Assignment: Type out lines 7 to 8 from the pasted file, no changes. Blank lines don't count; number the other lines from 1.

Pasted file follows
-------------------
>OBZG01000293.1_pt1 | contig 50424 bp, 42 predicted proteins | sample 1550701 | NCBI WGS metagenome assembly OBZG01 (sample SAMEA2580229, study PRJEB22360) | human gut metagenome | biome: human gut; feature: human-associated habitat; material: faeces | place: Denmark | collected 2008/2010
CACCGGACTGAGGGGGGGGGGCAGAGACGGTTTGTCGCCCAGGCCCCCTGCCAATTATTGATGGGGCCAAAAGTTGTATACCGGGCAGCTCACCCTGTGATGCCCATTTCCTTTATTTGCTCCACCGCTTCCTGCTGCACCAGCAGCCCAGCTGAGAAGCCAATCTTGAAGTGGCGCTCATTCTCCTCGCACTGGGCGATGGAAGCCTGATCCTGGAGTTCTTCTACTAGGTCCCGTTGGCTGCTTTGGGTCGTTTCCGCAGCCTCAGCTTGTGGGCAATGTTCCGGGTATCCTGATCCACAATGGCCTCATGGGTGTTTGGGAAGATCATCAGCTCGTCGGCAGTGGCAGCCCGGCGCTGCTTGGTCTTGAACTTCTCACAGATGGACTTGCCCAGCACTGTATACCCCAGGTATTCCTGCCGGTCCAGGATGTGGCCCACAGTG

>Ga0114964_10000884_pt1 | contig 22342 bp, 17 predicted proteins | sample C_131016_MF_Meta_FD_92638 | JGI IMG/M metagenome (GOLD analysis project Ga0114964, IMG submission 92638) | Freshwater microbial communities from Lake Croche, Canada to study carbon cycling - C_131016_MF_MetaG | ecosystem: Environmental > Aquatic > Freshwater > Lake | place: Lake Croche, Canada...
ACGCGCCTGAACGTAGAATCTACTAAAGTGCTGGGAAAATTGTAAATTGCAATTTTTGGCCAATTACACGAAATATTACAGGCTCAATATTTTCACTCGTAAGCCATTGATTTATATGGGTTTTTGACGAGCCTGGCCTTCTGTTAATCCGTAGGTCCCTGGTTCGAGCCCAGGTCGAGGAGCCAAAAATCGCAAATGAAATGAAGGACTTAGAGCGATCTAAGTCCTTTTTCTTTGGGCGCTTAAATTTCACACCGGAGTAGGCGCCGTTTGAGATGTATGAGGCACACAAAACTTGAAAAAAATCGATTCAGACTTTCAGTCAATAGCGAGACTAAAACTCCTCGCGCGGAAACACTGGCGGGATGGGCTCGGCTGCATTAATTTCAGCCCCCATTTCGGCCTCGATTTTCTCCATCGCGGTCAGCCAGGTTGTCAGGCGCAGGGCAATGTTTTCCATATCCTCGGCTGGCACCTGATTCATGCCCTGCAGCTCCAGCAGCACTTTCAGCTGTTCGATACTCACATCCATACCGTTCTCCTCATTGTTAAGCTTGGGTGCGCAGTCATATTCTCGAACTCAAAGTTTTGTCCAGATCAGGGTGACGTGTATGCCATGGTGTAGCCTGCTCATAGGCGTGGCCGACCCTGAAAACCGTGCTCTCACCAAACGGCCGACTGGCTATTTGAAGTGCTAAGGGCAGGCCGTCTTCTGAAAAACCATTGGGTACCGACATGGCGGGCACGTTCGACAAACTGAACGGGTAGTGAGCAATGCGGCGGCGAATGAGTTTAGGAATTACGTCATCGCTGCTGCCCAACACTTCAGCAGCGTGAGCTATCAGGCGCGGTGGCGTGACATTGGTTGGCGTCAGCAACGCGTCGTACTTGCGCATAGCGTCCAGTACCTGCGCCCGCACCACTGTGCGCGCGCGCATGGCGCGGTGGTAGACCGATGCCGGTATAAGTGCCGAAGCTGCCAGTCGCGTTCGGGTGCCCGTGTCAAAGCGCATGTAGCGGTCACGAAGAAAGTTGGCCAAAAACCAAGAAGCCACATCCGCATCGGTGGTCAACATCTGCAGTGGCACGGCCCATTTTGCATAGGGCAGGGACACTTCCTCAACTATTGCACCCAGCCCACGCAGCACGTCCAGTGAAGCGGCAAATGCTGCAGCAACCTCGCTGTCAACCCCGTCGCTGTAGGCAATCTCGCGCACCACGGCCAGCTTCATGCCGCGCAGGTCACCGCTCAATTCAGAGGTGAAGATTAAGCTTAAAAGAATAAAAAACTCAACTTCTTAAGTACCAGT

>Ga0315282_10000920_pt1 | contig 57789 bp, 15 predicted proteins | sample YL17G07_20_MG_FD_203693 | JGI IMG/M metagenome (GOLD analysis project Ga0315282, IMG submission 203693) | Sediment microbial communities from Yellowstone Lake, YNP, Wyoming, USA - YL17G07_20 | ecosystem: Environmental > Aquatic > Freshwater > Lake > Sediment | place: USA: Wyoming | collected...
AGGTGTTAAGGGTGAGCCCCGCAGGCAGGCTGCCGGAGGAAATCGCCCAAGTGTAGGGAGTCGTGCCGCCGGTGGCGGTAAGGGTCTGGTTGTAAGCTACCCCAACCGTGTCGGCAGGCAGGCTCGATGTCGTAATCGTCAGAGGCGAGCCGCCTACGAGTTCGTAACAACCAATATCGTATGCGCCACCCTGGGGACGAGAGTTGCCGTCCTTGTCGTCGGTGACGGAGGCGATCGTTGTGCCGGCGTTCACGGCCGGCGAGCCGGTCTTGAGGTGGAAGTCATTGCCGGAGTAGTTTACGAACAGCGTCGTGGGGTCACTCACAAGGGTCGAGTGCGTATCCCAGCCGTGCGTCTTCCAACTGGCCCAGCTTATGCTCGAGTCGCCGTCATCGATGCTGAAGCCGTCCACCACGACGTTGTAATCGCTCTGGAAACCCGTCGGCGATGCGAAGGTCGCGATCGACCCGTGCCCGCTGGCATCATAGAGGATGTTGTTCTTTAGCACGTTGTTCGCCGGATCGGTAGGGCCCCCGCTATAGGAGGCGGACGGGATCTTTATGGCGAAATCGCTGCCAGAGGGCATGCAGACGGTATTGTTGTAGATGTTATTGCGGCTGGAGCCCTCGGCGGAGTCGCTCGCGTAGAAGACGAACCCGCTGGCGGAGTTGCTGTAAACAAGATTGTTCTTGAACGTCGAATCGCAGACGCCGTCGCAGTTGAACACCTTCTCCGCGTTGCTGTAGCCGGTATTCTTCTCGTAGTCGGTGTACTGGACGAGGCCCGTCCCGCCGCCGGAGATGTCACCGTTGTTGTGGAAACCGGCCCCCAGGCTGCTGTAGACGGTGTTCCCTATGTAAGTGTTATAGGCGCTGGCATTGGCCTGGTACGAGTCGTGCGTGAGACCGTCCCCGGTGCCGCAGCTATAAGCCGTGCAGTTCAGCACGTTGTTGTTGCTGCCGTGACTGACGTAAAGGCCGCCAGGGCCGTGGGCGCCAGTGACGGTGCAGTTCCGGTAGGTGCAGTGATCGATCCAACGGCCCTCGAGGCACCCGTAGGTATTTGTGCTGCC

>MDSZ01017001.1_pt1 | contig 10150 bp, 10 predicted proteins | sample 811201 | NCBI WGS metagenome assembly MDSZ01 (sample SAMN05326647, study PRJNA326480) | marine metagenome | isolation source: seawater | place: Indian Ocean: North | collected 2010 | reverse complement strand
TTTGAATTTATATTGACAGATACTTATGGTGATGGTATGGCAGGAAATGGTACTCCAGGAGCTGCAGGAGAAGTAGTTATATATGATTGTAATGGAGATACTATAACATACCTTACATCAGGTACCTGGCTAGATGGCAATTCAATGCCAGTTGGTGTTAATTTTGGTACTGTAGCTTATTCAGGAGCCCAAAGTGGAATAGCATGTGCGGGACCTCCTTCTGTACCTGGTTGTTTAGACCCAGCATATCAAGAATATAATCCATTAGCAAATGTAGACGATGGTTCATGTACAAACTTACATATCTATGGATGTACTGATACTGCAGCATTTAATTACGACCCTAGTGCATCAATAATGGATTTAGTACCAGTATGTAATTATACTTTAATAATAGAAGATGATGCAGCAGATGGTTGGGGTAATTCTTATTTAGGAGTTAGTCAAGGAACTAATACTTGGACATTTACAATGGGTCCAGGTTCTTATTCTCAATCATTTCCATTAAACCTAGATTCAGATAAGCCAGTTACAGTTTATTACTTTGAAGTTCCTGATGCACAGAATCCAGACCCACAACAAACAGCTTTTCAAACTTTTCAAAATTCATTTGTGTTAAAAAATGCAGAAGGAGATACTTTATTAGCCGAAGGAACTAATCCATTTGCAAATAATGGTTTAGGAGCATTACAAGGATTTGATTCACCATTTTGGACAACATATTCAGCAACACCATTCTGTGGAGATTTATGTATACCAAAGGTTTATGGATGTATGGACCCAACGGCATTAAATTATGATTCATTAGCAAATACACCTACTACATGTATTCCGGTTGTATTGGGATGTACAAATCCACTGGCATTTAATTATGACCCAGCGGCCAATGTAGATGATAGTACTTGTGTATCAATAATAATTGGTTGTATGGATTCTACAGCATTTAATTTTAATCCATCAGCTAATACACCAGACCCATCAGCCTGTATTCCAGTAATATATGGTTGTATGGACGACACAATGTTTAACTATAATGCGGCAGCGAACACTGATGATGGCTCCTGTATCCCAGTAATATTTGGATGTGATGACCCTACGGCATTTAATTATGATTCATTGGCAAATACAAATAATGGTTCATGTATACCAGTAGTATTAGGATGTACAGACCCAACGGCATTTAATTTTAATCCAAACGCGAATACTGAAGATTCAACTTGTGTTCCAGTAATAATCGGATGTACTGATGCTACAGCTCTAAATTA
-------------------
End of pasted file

>MDSZ01017001.1_pt1 | contig 10150 bp, 10 predicted proteins | sample 811201 | NCBI WGS metagenome assembly MDSZ01 (sample SAMN05326647, study PRJNA326480) | marine metagenome | isolation source: seawater | place: Indian Ocean: North | collected 2010 | reverse complement strand
TTTGAATTTATATTGACAGATACTTATGGTGATGGTATGGCAGGAAATGGTACTCCAGGAGCTGCAGGAGAAGTAGTTATATATGATTGTAATGGAGATACTATAACATACCTTACATCAGGTACCTGGCTAGATGGCAATTCAATGCCAGTTGGTGTTAATTTTGGTACTGTAGCTTATTCAGGAGCCCAAAGTGGAATAGCATGTGCGGGACCTCCTTCTGTACCTGGTTGTTTAGACCCAGCATATCAAGAATATAATCCATTAGCAAATGTAGACGATGGTTCATGTACAAACTTACATATCTATGGATGTACTGATACTGCAGCATTTAATTACGACCCTAGTGCATCAATAATGGATTTAGTACCAGTATGTAATTATACTTTAATAATAGAAGATGATGCAGCAGATGGTTGGGGTAATTCTTATTTAGGAGTTAGTCAAGGAACTAATACTTGGACATTTACAATGGGTCCAGGTTCTTATTCTCAATCATTTCCATTAAACCTAGATTCAGATAAGCCAGTTACAGTTTATTACTTTGAAGTTCCTGATGCACAGAATCCAGACCCACAACAAACAGCTTTTCAAACTTTTCAAAATTCATTTGTGTTAAAAAATGCAGAAGGAGATACTTTATTAGCCGAAGGAACTAATCCATTTGCAAATAATGGTTTAGGAGCATTACAAGGATTTGATTCACCATTTTGGACAACATATTCAGCAACACCATTCTGTGGAGATTTATGTATACCAAAGGTTTATGGATGTATGGACCCAACGGCATTAAATTATGATTCATTAGCAAATACACCTACTACATGTATTCCGGTTGTATTGGGATGTACAAATCCACTGGCATTTAATTATGACCCAGCGGCCAATGTAGATGATAGTACTTGTGTATCAATAATAATTGGTTGTATGGATTCTACAGCATTTAATTTTAATCCATCAGCTAATACACCAGACCCATCAGCCTGTATTCCAGTAATATATGGTTGTATGGACGACACAATGTTTAACTATAATGCGGCAGCGAACACTGATGATGGCTCCTGTATCCCAGTAATATTTGGATGTGATGACCCTACGGCATTTAATTATGATTCATTGGCAAATACAAATAATGGTTCATGTATACCAGTAGTATTAGGATGTACAGACCCAACGGCATTTAATTTTAATCCAAACGCGAATACTGAAGATTCAACTTGTGTTCCAGTAATAATCGGATGTACTGATGCTACAGCTCTAAATTA